This brings me to Bell, who was signed this offseason to be a true difference-maker in an offense that sputtered for much of the first two months. In fact, the offense was dreadful in some games. Perhaps surprising to some, Bell rarely got visibly frustrated. Never complained. Never voiced a single sentence of displeasure in his decision to sign with the Jets after sitting out the entire 2018 campaign in Pittsburgh. Bell was, in fact, a great teammate. He's playing as hard as he ever has, just not with the same results that made him one of the most productive backs in the NFL over a five-year period.

When I ran into him in the Jets locker room prior to their impressive win over the Raiders, he was pleasant and affable. He was upbeat and positive -- almost like he knew better days were ahead for both the Jets and himself.

Much has been made about his patient and hesitant running style. I was a believer that what worked in Pittsburgh behind one of the league's best O-lines coupled with a Hall of Fame quarterback wouldn't be the case in New York. This season, he hasn't seen the same type of holes open up; thus, 3.2 yards per carry. It's pedestrian for any back, but eye-opening and sore for a back with his talents.

I think we will start to see what we've been waiting for from Bell starting this weekend. The Jets go to the jungle to face the winless Cincinnati Bengals, who have surrendered the most rush yards in the league (166 yards per game). More importantly, Bell knows Paul Brown Stadium and most of the players he will face from his days in the Steel City. And now that he's playing behind the Jets' best offensive line combination for the third-straight week, the defensive penetration that has stalled so many of Bell's runs should be less of a problem. The Jets also have three very good and healthy tight ends to help seal the edge. Ryan Griffin, Chris Herndon and Trevon Wesco are a formidable tight end trio that will open holes and help Bell get back to rushing for 100 yards in a game -- something he hasn't done since Week 15 of 2017.

Last week's win was an indicator of how much head coach Adam Gase wanted to get Bell involved. On the first play, Darnold threw a pass to Bell in the slot for 23 yards. Overall, Bell touched the ball on 11 of the Jets' first 20 plays -- a big reason the Jets jumped out to a 10-3 lead. I don't think Bell will be the Bengals' first priority with the way Darnold has played the last three games. Bell, who averaged 4.1 yards per carry last week, should see some holes and alleys to run through.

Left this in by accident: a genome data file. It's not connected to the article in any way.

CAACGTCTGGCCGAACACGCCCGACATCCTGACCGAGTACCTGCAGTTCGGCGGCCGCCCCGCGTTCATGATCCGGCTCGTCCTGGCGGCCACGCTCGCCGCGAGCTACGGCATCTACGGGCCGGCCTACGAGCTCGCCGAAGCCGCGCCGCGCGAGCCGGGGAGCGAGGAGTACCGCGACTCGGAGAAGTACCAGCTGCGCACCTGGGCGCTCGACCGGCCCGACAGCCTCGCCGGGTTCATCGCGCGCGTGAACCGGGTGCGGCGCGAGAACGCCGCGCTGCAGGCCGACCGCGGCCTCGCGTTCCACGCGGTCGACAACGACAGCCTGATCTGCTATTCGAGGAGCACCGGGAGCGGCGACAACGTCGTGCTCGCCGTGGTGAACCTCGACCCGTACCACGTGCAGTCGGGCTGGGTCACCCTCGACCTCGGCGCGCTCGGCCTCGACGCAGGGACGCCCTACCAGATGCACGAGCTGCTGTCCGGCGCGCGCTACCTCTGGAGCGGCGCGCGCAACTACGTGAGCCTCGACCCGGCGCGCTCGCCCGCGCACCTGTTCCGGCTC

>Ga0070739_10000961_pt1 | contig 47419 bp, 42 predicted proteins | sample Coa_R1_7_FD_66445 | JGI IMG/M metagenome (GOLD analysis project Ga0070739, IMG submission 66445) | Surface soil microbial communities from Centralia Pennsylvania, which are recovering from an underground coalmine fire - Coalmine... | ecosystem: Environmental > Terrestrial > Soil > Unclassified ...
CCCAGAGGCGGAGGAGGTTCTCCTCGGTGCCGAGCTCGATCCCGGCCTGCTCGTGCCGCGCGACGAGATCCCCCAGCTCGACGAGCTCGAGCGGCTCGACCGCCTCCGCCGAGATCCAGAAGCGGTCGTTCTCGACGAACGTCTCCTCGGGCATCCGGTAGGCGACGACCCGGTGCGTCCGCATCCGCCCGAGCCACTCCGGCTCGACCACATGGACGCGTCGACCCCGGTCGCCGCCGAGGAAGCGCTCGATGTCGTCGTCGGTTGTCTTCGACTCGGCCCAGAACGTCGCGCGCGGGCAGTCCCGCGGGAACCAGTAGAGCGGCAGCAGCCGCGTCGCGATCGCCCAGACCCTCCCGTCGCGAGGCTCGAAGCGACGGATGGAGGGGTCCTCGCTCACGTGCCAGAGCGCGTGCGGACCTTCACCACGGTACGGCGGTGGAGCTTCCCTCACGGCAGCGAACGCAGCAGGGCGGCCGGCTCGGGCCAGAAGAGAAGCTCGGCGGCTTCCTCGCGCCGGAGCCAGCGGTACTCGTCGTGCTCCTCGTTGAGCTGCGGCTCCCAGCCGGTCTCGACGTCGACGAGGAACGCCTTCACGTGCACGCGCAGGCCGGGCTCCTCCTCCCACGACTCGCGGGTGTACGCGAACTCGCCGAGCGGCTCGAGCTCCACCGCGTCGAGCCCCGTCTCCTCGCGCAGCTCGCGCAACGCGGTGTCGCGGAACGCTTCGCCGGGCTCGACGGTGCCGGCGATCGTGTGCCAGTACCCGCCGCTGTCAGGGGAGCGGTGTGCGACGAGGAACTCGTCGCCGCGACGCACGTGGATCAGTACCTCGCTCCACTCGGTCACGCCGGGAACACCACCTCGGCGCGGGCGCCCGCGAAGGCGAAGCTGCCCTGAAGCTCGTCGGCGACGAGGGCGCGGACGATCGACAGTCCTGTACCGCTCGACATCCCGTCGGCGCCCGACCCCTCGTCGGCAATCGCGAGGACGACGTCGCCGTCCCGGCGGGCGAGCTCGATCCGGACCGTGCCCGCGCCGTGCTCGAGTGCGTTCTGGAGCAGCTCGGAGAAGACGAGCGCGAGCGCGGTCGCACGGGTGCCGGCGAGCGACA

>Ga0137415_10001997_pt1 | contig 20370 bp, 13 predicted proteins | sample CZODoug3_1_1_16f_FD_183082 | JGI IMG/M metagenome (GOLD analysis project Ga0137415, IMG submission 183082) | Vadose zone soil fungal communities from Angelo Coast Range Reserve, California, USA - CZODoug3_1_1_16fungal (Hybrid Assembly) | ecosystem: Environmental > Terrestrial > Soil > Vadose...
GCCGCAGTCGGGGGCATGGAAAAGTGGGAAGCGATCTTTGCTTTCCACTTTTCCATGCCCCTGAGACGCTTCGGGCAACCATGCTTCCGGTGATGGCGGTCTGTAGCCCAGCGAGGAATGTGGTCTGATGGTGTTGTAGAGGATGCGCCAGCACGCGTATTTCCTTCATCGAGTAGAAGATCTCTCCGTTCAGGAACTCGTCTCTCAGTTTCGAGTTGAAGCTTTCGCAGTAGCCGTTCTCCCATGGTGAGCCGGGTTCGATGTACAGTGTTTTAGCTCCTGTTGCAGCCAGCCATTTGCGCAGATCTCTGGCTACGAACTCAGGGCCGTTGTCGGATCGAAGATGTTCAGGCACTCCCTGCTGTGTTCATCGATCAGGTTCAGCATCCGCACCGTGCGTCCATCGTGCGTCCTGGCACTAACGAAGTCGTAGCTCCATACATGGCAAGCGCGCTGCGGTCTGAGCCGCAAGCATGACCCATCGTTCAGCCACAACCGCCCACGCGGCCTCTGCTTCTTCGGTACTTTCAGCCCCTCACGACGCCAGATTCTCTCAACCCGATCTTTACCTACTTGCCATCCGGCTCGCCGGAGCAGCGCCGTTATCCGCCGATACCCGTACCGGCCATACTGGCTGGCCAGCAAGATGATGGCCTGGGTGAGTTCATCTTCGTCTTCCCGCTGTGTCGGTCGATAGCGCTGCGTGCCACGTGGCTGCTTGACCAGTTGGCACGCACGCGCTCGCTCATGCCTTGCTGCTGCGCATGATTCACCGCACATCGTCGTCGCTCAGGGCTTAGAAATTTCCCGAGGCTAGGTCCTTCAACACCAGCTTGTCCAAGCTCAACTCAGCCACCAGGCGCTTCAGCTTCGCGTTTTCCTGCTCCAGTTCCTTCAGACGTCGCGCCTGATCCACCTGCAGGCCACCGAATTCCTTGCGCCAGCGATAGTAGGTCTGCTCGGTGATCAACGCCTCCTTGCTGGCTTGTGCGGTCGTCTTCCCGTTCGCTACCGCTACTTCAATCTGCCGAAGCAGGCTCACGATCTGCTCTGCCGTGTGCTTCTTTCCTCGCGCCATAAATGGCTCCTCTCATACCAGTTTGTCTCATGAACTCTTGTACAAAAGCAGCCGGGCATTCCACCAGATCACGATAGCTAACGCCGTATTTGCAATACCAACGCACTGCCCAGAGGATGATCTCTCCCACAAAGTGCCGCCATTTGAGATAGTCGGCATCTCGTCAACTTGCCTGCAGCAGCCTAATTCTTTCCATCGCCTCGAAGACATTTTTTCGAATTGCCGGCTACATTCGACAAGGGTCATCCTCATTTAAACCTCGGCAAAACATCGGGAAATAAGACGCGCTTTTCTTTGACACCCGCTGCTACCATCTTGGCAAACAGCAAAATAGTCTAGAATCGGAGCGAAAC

I was asked about Bell's ineffectiveness when the Jets were 1-7, when he was averaging 3.1 yards per tote, and at the time, I was unsure if the Jets could ever put a healthy offensive line together that was also effective. But, as a believer in Bell's ability behind this O-line, I still think Bell will finish the season at or near 4.0 yards per carry. To do that, he'd better start getting some explosive runs (20 yards or more).

Connor, while it may seem like Aaron Jones' production has dwindled due to Davante Adams' return -- the Packers are 1-2 in those games -- it simply isn't true. Game flow and circumstances dictate most players' effectiveness and usage.

Let's look back to look ahead. Prior to Adams' return, we saw a huge splash play from Jones on a 67-yard touchdown reception at Arrowhead Stadium to break a 24-24 deadlock in the fourth quarter, win the game and finish the first half of the season 7-1. When Adams came back from a toe injury the following week against the Los Angeles Chargers, the Cheeseheads automatically assumed the offense would be unstoppable. Or so they thought. The Packers were unable to convert a single third down in the first half, and the offensive line couldn't stop the ferocious pass rush tandem of Joey Bosa and Melvin Ingram. All the while, the Chargers' lead grew larger. Jones was limited to eight measly carries for 30 yards, and the game dictated that Rodgers needed to create magic to jump-start the Packers into contention, so the running back was passed over.

The following week against the Carolina Panthers, it quickly became a showcase game between talented running backs Christian McCaffrey and Jones -- two all-purpose backs who can hurt defenses in a multitude of ways. Jones was fed well that day and responded with 93 rushing yards and all three Green Bay touchdowns. Adams, despite the Wisconsin weather that produced nor'easter-like conditions, had a great game with seven receptions for 118 yards, including a pivotal catch on third-and-1 late that allowed the Packers to run more time off the clock.

The Packers thawed out for a week before heading to Levi's Stadium. The San Francisco 49ers were ready and thumped the Packers behind a fierce charge from a superior defensive line. I recall showing in a "Baldy's Breakdowns" segment a run from Jones off the right guard in the first quarter. But as quickly as the hole opened for Jones, Arik Armstead and DeForest Buckner closed it like a Venus flytrap seducing its next meal. Jones was reduced to 13 carries for a pedestrian 38 yards, but let's be honest, no one played well for Green Bay that night.

The reality is that Jones has scored 14 of the Packers' 31 touchdowns this season, a very high percentage. The NFC North will likely be settled on Dec. 23, when the Packers travel to U.S. Bank Stadium to face the rival Vikings. The Packers stand a much better chance of winning that game if BOTH Adams and Jones are at their best. Jones almost doubles the number of carries of the next running back, Jamaal Williams, and that should continue. But game conditions and the score often dictate if the Packers can stick with the run game long enough for Jones to receive the carries that will allow him to make an impact.

Ideally, if Adams is at his best, safeties will play deeper to prevent big plays, which in some cases will open up more running lanes for Jones. As the schedule plays out, the Packers need both of these players to complement each other. My initial feeling about this week's matchup against the Giants is that you'll be very happy with the production of both players at the conclusion of the game.

Follow Brian Baldinger on Twitter @BaldyNFL.